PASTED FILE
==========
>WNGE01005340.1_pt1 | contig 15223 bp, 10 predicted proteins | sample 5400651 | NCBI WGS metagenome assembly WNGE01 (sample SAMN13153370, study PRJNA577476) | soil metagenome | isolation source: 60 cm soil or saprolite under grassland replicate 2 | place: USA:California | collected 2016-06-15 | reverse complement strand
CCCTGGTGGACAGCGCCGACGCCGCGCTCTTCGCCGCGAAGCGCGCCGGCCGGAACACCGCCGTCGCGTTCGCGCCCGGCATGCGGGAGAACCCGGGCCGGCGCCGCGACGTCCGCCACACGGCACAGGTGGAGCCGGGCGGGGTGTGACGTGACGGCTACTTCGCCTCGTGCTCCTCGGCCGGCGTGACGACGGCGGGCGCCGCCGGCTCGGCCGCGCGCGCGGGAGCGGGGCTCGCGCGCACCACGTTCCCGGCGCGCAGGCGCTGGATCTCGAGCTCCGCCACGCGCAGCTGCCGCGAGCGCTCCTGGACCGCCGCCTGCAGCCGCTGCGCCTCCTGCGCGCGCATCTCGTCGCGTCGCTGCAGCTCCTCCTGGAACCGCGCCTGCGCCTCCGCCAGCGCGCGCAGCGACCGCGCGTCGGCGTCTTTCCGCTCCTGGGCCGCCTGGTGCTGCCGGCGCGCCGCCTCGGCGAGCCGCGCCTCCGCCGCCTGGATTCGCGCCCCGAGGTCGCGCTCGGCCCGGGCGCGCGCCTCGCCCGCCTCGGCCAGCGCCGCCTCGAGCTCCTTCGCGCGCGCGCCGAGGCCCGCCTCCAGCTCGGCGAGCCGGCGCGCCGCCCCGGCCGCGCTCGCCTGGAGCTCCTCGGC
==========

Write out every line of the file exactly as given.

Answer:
>WNGE01005340.1_pt1 | contig 15223 bp, 10 predicted proteins | sample 5400651 | NCBI WGS metagenome assembly WNGE01 (sample SAMN13153370, study PRJNA577476) | soil metagenome | isolation source: 60 cm soil or saprolite under grassland replicate 2 | place: USA:California | collected 2016-06-15 | reverse complement strand
CCCTGGTGGACAGCGCCGACGCCGCGCTCTTCGCCGCGAAGCGCGCCGGCCGGAACACCGCCGTCGCGTTCGCGCCCGGCATGCGGGAGAACCCGGGCCGGCGCCGCGACGTCCGCCACACGGCACAGGTGGAGCCGGGCGGGGTGTGACGTGACGGCTACTTCGCCTCGTGCTCCTCGGCCGGCGTGACGACGGCGGGCGCCGCCGGCTCGGCCGCGCGCGCGGGAGCGGGGCTCGCGCGCACCACGTTCCCGGCGCGCAGGCGCTGGATCTCGAGCTCCGCCACGCGCAGCTGCCGCGAGCGCTCCTGGACCGCCGCCTGCAGCCGCTGCGCCTCCTGCGCGCGCATCTCGTCGCGTCGCTGCAGCTCCTCCTGGAACCGCGCCTGCGCCTCCGCCAGCGCGCGCAGCGACCGCGCGTCGGCGTCTTTCCGCTCCTGGGCCGCCTGGTGCTGCCGGCGCGCCGCCTCGGCGAGCCGCGCCTCCGCCGCCTGGATTCGCGCCCCGAGGTCGCGCTCGGCCCGGGCGCGCGCCTCGCCCGCCTCGGCCAGCGCCGCCTCGAGCTCCTTCGCGCGCGCGCCGAGGCCCGCCTCCAGCTCGGCGAGCCGGCGCGCCGCCCCGGCCGCGCTCGCCTGGAGCTCCTCGGC